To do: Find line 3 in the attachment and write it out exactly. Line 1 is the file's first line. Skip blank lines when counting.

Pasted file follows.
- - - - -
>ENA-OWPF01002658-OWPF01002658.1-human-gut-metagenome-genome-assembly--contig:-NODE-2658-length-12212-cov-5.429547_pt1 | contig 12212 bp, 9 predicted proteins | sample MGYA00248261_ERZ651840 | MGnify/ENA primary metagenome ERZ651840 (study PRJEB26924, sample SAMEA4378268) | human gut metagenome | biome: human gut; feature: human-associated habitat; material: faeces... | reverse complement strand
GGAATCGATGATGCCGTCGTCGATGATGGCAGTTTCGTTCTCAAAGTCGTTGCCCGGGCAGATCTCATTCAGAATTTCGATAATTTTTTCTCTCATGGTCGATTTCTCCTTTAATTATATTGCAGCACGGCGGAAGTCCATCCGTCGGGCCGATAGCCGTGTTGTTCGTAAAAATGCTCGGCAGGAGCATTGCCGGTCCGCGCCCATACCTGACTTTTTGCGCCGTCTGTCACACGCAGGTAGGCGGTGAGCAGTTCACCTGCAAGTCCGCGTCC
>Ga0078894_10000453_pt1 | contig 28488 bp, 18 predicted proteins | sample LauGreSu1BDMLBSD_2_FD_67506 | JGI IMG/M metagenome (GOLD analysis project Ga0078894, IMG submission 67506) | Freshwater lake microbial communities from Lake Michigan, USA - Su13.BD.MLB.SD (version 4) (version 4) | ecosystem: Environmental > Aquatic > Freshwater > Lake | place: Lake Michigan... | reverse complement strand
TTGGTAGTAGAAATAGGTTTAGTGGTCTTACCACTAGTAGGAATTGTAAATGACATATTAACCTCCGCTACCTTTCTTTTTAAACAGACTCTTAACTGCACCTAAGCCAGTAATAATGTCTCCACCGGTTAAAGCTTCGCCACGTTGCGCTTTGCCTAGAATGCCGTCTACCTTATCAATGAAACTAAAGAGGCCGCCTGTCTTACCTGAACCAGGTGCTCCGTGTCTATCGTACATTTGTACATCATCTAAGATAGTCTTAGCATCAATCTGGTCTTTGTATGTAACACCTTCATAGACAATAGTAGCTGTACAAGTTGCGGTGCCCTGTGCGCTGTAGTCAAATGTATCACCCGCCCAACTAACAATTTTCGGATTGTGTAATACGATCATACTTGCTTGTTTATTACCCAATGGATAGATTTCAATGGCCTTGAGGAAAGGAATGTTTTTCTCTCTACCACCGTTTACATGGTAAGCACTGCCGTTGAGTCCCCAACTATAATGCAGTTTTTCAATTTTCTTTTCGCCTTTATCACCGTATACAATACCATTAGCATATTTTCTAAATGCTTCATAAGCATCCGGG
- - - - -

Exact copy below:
>Ga0078894_10000453_pt1 | contig 28488 bp, 18 predicted proteins | sample LauGreSu1BDMLBSD_2_FD_67506 | JGI IMG/M metagenome (GOLD analysis project Ga0078894, IMG submission 67506) | Freshwater lake microbial communities from Lake Michigan, USA - Su13.BD.MLB.SD (version 4) (version 4) | ecosystem: Environmental > Aquatic > Freshwater > Lake | place: Lake Michigan... | reverse complement strand